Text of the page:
The Bruce Medalists


  portrait Photo c. 1953, courtesy Dr. Babcock
Horace Welcome Babcock
13 September 1912 1969 Bruce Medalist 29 August 2003

Horace Babcock was born in California and earned his B.S. at the California Institute of Technology and his Ph.D. at the University of California at Berkeley. For his doctorate he determined the rotation curve of the Andromeda Galaxy M31, showing that the mass to light ratio increased going outward from the nucleus. Much later his measurements would be considered an early indication of the existence of dark matter. After a stint at the Yerkes and MacDonald Observatories, where he designed a fast nebular spectrograph, and war work at MIT and Caltech, Babcock joined the staff of the Mt. Wilson (soon to be Mt. Wilson and Palomar) Observatory in 1946. There he invented and built many astronomical instruments, including the solar magnetograph, and microphotometers, automatic guiders, and exposure meters for the 100 and 200-inch telescopes. He often worked closely with his father, Harold Babcock, whom he succeeded in 1948 as head of the diffraction grating laboratory, which built the world’s best gratings at the time. The two Babcocks were first to measure the distribution of magnetic fields over the solar surface. By combining his polarizing analyzer with the spectrograph Horace Babcock discovered magnetic fields in other stars. He developed important models of sunspots and their magnetism, and in 1953 he was the first to propose adaptive optics. He directed the Mt. Wilson and Palomar (later Hale) Observatories from 1964 to 1978. During this time he led in founding the Las Campanas Observatory in Chile. He continued working on innovative projects in instrumentation after retirement.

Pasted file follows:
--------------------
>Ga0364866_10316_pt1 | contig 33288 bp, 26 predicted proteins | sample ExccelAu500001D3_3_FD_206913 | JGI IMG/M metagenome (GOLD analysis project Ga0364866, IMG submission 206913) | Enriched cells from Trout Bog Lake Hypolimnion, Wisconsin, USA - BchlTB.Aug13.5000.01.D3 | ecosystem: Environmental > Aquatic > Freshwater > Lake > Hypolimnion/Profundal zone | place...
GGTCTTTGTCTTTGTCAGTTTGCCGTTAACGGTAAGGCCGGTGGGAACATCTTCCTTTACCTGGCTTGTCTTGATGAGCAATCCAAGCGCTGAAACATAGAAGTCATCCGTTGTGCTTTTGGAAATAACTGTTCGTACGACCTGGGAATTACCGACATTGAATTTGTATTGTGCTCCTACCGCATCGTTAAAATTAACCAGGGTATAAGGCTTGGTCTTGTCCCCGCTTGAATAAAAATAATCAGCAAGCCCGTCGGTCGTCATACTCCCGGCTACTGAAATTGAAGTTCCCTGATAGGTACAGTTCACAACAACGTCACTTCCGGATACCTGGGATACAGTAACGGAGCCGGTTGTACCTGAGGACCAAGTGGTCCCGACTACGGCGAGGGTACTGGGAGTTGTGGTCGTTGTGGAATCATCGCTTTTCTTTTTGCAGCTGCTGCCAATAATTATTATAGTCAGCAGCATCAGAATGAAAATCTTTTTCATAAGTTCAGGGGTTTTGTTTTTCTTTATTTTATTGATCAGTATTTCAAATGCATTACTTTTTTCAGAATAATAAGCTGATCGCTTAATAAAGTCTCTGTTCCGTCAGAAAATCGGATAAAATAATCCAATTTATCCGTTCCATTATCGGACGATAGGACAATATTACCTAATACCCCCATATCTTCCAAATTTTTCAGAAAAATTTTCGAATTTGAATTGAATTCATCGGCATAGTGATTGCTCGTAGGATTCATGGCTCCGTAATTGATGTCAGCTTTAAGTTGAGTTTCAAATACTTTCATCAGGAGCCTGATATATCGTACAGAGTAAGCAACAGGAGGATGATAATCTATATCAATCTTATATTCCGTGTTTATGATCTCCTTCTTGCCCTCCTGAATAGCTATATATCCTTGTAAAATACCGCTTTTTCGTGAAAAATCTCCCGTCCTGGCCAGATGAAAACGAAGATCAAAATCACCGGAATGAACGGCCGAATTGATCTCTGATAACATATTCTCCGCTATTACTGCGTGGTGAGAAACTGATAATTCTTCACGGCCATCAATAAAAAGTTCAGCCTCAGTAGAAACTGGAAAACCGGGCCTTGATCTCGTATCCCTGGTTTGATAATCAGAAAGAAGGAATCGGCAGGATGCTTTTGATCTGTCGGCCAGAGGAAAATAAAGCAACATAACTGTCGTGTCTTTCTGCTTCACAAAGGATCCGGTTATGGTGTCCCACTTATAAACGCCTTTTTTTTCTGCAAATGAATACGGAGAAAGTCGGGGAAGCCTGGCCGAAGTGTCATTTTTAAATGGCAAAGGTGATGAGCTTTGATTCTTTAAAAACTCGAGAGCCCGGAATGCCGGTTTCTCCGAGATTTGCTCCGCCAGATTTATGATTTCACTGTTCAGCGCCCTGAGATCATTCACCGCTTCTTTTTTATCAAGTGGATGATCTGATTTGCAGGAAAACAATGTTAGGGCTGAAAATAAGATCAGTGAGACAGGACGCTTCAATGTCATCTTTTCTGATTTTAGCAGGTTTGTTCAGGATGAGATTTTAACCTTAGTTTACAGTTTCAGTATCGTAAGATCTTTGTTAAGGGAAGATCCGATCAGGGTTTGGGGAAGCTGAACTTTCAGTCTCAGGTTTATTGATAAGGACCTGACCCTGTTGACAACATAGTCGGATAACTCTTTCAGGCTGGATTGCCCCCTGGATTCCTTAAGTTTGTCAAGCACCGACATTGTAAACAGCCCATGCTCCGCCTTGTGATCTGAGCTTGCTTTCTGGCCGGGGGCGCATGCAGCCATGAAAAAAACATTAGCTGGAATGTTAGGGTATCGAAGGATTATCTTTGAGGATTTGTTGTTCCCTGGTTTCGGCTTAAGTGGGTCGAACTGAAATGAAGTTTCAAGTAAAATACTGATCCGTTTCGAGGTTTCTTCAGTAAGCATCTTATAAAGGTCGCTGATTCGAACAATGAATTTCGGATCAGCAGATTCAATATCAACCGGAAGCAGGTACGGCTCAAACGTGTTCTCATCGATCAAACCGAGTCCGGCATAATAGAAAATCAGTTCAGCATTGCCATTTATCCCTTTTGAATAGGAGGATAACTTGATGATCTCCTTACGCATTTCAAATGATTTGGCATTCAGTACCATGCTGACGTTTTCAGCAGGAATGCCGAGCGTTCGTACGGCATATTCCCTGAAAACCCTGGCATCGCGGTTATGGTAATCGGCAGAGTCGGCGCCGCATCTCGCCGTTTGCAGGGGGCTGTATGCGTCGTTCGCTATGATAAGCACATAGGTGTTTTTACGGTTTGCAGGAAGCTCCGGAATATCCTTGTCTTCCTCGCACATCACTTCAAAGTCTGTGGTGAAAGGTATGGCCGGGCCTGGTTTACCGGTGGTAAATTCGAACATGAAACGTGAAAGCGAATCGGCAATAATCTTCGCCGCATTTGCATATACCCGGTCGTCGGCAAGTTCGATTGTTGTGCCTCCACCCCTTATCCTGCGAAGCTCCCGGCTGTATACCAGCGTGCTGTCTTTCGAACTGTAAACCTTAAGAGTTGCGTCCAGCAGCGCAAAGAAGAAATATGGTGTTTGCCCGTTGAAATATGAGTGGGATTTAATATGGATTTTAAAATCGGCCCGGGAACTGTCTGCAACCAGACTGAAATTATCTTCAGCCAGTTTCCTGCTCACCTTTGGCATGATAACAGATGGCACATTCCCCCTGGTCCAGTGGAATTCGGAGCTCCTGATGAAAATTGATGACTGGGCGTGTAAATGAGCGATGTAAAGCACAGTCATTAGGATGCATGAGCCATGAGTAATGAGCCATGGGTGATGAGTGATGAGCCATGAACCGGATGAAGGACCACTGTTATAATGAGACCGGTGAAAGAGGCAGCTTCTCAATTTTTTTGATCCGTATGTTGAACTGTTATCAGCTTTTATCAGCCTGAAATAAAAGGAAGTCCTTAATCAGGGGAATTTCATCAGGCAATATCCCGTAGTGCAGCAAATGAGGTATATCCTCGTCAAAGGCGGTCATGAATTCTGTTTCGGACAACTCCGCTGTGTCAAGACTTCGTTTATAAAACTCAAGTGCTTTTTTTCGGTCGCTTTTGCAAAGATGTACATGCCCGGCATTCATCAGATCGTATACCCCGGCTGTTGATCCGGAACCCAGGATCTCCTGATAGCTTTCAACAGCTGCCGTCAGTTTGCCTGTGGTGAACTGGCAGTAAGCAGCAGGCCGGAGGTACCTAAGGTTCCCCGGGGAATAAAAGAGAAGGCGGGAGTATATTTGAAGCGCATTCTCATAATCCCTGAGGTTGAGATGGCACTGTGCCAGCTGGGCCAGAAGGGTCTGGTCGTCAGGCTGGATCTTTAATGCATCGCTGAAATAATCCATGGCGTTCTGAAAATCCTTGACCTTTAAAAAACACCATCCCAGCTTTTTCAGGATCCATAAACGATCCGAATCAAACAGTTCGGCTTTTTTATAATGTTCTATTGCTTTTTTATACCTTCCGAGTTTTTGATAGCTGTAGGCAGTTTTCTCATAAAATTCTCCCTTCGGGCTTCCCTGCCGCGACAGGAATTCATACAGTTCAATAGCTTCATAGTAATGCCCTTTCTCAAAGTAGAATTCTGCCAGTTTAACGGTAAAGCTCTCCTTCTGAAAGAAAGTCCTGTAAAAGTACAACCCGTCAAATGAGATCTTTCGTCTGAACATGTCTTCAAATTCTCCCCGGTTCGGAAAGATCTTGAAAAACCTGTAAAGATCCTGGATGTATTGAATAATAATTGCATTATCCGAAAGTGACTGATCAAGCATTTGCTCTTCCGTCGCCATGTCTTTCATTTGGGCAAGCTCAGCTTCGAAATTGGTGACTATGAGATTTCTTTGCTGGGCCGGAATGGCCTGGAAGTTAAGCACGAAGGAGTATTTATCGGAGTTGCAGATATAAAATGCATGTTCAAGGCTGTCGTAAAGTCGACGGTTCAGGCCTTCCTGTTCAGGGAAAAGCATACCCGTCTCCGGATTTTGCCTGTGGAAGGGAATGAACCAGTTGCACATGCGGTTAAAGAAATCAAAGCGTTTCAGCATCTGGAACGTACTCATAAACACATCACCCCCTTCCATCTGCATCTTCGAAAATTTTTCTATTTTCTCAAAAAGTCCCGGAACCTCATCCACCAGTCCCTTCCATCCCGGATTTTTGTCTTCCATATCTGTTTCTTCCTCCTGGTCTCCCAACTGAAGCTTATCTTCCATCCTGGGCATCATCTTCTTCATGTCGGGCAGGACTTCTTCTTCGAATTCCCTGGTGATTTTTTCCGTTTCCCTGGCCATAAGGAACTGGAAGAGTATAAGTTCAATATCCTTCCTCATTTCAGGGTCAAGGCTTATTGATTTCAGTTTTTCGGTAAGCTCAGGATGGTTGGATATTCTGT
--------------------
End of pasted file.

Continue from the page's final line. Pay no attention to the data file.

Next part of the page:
Presentation of Bruce medal
Abell, George W., PASP 81, 179-83 (1969).

Other awards
American Astronomical Society Solar Physics Division, George Ellery Hale Prize, 1992.
National Academy of Sciences, Henry Draper Medal, 1957.
Royal Astronomical Society, Eddington medal, 1958; Gold medal 1970, presented by B. Lovell, QJRAS 11, 85-87 (1970). See also Physics Today 23, 5, 91 (1970).

Biographical materials
A Dictionary of Scientists (Oxford University Press, Oxford, UK, 1999).
Observatories of the Carnegie Institution of Washington, Horace Babcock Memorial Symposium
Preston, George W., Biographical Memoirs of the National Academy of Sciences (2008).

Baliunas, Sallie, Mercury 32, 6, 45 (Nov/Dec 2003).
McFarling, Usha Lee, Los Angeles Times, 3 September 2003.
O’Connor, Anahad, New York Times, 5 September 2003
Preston, George W., PASP 116, 290-94 (2004).
Sandage, Allan, Proceedings of the American Philosophical Society 150, 151-60 (2006).
Vaughn, Arthur H., Bull. Am. Astron. Soc. 35, 1454-55 (2003)

AIP Center for History of Physics
Caltech Archives (4 photos)
Huntington Library (many)

Named after him
Minor Planet #3167 Babcock (with H.D. Babcock)

More references

The Bruce Medalists

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